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Once wildly popular in grammar schools across the country, sentence diagramming has fallen out of fashion. But are we that much worse for not knowing the word-mapping method? Now, in this illustrated personal history that any language lover will adore, Kitty Burns Florey explores the rise and fall of sentence diagramming, including its invention by a mustachioed man named Brainerd “Brainy” Kellogg and his wealthy accomplice Alonzo Reed ... the inferior “balloon diagram” predecessor ... and what diagrams of sentences by Hemingway, Welty, Proust, Kerouac and other famous writers reveal about them. Florey also offers up her own common-sense approach to learning and using good grammar. And she answers some of literature’s most pressing questions: Was Mark Twain or James Fenimore Cooper a better grammarian? What are the silliest grammar rules? And what’s Gertude Stein got to do with any of it?
Beginning with an introduction to the philosophy of learning through the process of play, this book brings you through a series of basic warm-up exercises that can be combined with later projects. Then you'll move quickly on to more challenging and engaging exercises, including word games, dimensional shapes, and inventive sketchbooks and letterforms, eventually creating a "toolkit" of ideas and skills developed through the process of play. This book features creative, adaptable ideas, and numerous examples of designers and artists responses to each exercise, giving you a peek into their way of thinking and seeing.
A writing handbook that celebrates the infinite pizzazz of verbs. Writers know it instinctively: Verbs make a sentence zing. Grammar gurus agree: Drama in writing emerges from the interplay of a subject (noun) and a predicate (verb). Constance Hale, the best-selling author of Sin and Syntax, zooms in on the colorful world of verbs. Synthesizing the pedagogical and the popular, the scholarly and the scandalous, Hale combines the wit of Bill Bryson with the practical wisdom of William Zinsser. She marches through linguistic history to paint a layered picture of our language—from before it really existed to the quirky usages we see online today. She warns about habits to avoid and inspires with samples of brilliant writing. A veteran teacher, Hale gives writing prompts along the way, helping readers “try, do, write, play.” Vex, Hex, Smash, Smooch guides us to more powerful writing by demonstrating how to use great verbs with style.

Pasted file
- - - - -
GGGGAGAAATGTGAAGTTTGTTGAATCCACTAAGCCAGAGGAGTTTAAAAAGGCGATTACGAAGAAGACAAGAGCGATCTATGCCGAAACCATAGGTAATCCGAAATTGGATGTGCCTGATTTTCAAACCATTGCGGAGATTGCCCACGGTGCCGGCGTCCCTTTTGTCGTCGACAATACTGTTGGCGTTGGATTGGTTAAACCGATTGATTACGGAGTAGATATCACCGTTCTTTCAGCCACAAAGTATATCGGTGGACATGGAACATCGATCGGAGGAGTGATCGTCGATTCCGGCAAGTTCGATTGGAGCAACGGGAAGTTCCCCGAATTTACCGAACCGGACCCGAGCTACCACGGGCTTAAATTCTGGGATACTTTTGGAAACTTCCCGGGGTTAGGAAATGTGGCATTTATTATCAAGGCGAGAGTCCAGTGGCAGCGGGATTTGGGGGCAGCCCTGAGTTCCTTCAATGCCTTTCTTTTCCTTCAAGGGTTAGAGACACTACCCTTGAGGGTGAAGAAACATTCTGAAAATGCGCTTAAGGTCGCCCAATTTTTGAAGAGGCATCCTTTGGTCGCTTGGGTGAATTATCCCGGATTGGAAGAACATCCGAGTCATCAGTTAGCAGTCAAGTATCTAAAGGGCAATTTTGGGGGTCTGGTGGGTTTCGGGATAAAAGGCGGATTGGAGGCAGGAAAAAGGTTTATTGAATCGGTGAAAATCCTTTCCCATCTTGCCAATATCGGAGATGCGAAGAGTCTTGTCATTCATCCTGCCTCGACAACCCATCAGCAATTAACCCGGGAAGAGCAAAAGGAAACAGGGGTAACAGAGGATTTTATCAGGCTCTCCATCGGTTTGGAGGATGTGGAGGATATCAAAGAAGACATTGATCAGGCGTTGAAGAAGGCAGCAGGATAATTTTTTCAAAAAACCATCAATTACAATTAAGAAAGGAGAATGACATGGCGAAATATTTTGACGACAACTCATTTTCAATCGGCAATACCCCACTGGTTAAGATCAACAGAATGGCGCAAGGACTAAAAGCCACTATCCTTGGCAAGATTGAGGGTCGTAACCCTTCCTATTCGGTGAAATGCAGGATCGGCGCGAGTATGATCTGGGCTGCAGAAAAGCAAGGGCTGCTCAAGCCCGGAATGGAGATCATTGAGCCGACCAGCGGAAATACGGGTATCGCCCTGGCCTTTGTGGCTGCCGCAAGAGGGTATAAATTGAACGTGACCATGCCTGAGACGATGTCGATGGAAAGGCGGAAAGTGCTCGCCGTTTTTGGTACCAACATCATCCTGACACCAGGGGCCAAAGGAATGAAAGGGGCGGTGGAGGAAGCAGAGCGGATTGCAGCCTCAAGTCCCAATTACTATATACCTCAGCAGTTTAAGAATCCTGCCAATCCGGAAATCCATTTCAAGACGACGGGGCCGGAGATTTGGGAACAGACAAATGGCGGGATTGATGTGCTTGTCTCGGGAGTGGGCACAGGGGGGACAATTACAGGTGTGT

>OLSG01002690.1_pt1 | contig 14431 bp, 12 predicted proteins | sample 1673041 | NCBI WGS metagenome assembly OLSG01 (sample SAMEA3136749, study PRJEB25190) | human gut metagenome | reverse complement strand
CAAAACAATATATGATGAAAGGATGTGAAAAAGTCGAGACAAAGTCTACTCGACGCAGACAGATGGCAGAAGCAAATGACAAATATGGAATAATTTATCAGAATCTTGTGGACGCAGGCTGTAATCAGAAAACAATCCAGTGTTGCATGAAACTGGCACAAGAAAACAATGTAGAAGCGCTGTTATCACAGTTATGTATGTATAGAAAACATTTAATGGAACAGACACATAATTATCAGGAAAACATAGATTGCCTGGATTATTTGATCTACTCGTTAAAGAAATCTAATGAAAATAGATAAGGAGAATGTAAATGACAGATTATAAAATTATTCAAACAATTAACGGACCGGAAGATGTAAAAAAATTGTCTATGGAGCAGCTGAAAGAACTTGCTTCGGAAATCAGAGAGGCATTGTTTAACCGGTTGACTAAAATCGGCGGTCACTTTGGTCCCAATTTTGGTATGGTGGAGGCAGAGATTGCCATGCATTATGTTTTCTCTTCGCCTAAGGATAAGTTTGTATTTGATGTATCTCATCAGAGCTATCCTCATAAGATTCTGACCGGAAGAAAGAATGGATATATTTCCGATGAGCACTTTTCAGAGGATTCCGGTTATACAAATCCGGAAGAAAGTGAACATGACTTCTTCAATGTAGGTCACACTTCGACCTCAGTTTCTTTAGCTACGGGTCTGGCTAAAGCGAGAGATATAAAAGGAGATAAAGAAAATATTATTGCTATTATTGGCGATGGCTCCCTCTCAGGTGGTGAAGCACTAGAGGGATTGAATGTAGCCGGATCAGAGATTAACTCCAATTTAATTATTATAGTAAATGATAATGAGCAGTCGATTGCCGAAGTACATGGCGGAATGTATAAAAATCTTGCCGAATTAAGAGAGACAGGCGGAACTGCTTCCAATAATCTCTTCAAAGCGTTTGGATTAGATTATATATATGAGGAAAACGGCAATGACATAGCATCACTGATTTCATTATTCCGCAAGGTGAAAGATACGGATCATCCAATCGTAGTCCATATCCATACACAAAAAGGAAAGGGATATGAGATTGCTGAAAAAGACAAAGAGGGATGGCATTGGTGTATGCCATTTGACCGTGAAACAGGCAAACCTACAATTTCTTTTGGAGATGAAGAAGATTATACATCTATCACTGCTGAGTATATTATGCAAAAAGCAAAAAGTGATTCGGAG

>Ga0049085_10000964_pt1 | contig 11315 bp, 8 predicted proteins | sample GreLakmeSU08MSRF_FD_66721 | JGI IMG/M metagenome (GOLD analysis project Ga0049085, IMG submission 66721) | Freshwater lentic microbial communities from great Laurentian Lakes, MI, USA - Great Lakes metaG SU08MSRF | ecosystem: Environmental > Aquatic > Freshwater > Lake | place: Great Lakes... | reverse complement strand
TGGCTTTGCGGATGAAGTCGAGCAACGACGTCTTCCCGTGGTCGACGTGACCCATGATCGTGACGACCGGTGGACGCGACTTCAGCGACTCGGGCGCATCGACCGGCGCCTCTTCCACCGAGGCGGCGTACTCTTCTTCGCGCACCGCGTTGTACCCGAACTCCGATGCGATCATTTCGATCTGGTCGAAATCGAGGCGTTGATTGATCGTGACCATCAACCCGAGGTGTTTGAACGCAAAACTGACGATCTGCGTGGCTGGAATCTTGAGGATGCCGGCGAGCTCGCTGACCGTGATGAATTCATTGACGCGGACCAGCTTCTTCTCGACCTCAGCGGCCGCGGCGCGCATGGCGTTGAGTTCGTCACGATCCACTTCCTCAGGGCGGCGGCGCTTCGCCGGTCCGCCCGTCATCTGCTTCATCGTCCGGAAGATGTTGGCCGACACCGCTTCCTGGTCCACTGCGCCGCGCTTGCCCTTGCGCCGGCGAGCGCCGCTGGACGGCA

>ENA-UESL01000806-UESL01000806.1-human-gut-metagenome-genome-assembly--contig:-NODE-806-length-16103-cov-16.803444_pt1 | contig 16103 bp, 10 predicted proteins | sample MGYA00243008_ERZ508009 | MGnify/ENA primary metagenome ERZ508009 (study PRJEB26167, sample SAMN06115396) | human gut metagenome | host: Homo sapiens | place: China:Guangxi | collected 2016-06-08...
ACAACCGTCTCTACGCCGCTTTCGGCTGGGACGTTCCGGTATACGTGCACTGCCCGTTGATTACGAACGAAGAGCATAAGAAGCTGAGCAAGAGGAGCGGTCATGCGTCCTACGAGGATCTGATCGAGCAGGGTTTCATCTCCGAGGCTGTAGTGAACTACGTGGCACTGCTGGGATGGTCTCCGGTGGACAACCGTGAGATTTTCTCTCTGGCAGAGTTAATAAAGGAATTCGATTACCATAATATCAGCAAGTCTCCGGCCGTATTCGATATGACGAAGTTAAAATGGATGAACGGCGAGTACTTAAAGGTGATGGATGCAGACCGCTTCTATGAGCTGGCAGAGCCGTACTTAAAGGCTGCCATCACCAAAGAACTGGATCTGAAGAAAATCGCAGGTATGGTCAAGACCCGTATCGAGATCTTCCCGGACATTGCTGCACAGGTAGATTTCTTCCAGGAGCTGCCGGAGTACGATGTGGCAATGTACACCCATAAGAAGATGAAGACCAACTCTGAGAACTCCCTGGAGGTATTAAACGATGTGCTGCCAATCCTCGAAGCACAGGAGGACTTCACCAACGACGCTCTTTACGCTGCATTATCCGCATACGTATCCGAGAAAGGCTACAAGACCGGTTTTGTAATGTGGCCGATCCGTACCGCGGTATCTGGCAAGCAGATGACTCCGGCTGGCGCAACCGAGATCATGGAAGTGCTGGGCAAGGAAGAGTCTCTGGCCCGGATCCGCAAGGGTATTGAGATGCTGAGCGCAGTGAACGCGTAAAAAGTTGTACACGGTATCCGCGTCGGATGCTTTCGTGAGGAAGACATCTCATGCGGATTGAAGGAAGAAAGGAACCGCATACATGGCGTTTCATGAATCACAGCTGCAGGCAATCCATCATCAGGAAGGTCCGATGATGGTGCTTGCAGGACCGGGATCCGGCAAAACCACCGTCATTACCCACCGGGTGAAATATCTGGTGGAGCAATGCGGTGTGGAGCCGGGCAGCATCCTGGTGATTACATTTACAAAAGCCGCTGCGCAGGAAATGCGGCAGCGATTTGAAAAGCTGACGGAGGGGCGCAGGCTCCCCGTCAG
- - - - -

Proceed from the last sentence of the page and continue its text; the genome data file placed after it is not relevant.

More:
“Charming and erudite," from the author of Enlightenment Now, "The wit and insight and clarity he brings . . . is what makes this book such a gem.” —Time.com Why is so much writing so bad, and how can we make it better? Is the English language being corrupted by texting and social media? Do the kids today even care about good writing—and why should we care? From the author of The Better Angels of Our Nature and Enlightenment Now. In this entertaining and eminently practical book, the cognitive scientist, dictionary consultant, and New York Times–bestselling author Steven Pinker rethinks the usage guide for the twenty-first century. Using examples of great and gruesome modern prose while avoiding the scolding tone and Spartan tastes of the classic manuals, he shows how the art of writing can be a form of pleasurable mastery and a fascinating intellectual topic in its own right. The Sense of Style is for writers of all kinds, and for readers who are interested in letters and literature and are curious about the ways in which the sciences of mind can illuminate how language works at its best.
"A witty and readable (and fetchingly illustrated and glossed) excursion through the history of handwriting." —The Wall Street Journal Let a self-confessed "penmanship nut" take you on a tour of the strange and beautiful world of handwriting. Since her Catholic school days learning the Palmer Method, Kitty Burns Florey has been in love with handwriting, and can't imagine a world where schools forego handwriting drills in favor of teaching something called keyboarding. In this "winsome mix of memoir and call to arms" (Chicago Tribune), Florey weaves together the evolution of writing implements and scripts, pen-collecting societies, the golden age of American penmanship, and the growth in popularity of handwriting analysis, and asks the question: Is writing by hand really no longer necessary in today's busy world? "Charmingly composed and handsomely presented," Script & Scribble traces the history of penmanship to the importance of writing by hand in an increasingly digital age (The Boston Globe). From the Trade Paperback edition.

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